Quick-turn manufacturer Proto Labs (NYSE:PRLB) reported another round of record earnings results Thursday morning for its fourth quarter and full-year 2014. For the quarter, Proto Labs' revenue grew by 27.3% year over year to $56.1 million, translating to $0.39 in earnings per share, or $0.43 on an adjusted basis. These figures came in slightly above Wall Street expectations, which called for Proto Labs to close out the year with $54.6 million in revenue and $0.42 in adjusted earnings. Looking past the headlines, Proto Labs' business appears to be operating well across a number of different metrics.
Digging into the details
Proto Labs served more unique product developers than ever before, suggesting that the company's breadth of quick-turn manufacturing and 3D printing services continues to offer a compelling value proposition in the marketplace. Including the company's relatively recent acquisition of 3D printing service bureau Fineline, Proto Labs served 40% more unique product developers in the fourth quarter than it did the year prior, and excluding Fineline, Proto Labs' legacy Protomold injection molding and Firstcut CNC machining manufacturing services increased the number of product developers served by 20.3% on a year-over-year basis.
Including Fineline, Proto Labs' revenue per product developer fell by 9.3% year over year in the fourth quarter, but that figure isn't comparable on an apples-to-apples basis because Fineline wasn't contributing to Proto Labs' business during the fourth quarter of 2013. Due to the nature of 3D printing, Proto Labs' 3D printing services tend to generate less revenue on a per-product-developer basis than Proto Labs' manufacturing-focused services, simply because there tend to be smaller part volumes produced with 3D printers than with more traditional, higher-volume manufacturing processes. Without Fineline, Proto Labs' fourth-quarter revenue per product developer edged slightly lower, down 1.5% year over year, which shouldn't overly concern investors, considering that the strong growth in legacy product developers served more than offset the decline:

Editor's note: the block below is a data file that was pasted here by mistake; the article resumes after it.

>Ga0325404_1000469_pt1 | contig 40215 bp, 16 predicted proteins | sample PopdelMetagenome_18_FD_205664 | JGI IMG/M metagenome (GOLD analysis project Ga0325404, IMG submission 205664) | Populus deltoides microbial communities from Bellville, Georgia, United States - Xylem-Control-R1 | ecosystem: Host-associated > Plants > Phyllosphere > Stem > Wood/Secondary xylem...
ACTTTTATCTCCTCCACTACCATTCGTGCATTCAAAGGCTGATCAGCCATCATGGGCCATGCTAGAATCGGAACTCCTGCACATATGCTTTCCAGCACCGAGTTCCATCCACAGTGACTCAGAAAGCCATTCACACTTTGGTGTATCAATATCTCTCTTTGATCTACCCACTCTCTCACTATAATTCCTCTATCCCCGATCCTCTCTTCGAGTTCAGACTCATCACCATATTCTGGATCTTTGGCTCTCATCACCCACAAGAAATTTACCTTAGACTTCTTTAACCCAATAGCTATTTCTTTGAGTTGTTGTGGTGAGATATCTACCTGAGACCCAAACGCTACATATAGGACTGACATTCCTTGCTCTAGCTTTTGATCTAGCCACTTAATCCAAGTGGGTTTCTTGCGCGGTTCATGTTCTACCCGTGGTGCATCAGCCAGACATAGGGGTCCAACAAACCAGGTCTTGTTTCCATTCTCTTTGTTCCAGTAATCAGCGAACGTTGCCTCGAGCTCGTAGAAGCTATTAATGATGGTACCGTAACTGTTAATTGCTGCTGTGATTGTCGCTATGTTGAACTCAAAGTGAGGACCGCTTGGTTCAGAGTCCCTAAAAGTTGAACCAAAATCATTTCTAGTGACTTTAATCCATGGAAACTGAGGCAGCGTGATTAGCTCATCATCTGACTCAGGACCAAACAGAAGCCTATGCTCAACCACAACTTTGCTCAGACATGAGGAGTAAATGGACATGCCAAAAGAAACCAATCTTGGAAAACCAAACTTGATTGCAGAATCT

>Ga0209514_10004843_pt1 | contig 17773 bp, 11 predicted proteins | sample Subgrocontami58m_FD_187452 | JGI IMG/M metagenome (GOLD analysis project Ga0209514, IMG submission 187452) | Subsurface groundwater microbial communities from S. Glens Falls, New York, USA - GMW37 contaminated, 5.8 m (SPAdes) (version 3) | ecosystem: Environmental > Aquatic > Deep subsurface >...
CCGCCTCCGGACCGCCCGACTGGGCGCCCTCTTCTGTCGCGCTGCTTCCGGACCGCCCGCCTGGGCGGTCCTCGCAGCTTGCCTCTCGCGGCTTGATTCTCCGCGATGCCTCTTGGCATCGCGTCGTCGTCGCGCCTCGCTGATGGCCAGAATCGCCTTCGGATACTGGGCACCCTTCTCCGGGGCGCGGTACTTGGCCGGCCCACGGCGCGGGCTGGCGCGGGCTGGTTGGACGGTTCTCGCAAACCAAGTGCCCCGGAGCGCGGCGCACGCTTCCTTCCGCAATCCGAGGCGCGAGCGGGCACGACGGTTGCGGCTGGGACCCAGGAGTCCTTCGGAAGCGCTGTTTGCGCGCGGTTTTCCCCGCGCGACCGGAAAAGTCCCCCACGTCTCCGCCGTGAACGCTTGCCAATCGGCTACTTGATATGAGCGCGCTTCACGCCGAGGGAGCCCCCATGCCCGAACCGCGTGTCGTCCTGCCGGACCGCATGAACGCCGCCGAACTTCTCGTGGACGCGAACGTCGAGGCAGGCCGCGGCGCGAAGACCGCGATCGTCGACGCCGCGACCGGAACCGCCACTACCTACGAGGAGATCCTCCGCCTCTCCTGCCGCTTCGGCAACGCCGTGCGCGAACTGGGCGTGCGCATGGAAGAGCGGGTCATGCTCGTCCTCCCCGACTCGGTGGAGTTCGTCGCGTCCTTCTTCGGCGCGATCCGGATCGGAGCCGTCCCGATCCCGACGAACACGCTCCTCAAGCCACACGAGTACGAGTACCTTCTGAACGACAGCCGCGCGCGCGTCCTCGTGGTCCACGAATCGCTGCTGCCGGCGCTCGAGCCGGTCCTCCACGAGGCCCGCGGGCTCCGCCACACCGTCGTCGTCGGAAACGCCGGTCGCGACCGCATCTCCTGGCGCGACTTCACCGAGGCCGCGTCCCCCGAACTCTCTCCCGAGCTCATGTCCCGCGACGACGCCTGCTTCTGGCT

Despite the recent economic sluggishness in Europe, Proto Labs managed to drive strong fourth-quarter revenue growth of 10% year over year out of the region on a local currency basis. Adjusting for currency fluctuations, Proto Labs' fourth-quarter European revenue increased by 3.3% year over year and 6.8% sequentially.
In Japan, Proto Labs' fourth-quarter revenue growth was even stronger, increasing 25% year over year on a local currency basis, which translated to a 10.1% year-over-year increase after accounting for currency fluctuations. Overall, Proto Labs' international revenues increased by 6.6% year over year in the fourth quarter and represented 24.7% of the company's total revenue.
Ending the year on a high note
Proto Labs ended the year with $128.4 million in cash, virtually zero debt, and a healthy gross profit margin of 59.9%. Going into 2015, Proto Labs' growth initiatives will be focused on adding new product developers, expanding the envelope of its existing manufacturing services, and commercializing new manufacturing processes. In the end, all is well at Proto Labs.
Steve Heller is proud to be a Proto Labs shareholder today. He's looking forward to enlisting Proto Labs' rapid manufacturing services to keep up with the unprecedented demand of his patent-pending automated burrito wrapper. The Motley Fool recommends and owns shares of Proto Labs. Try any of our Foolish newsletter services free for 30 days. We Fools may not all hold the same opinions, but we all believe that considering a diverse range of insights makes us better investors. The Motley Fool has a disclosure policy.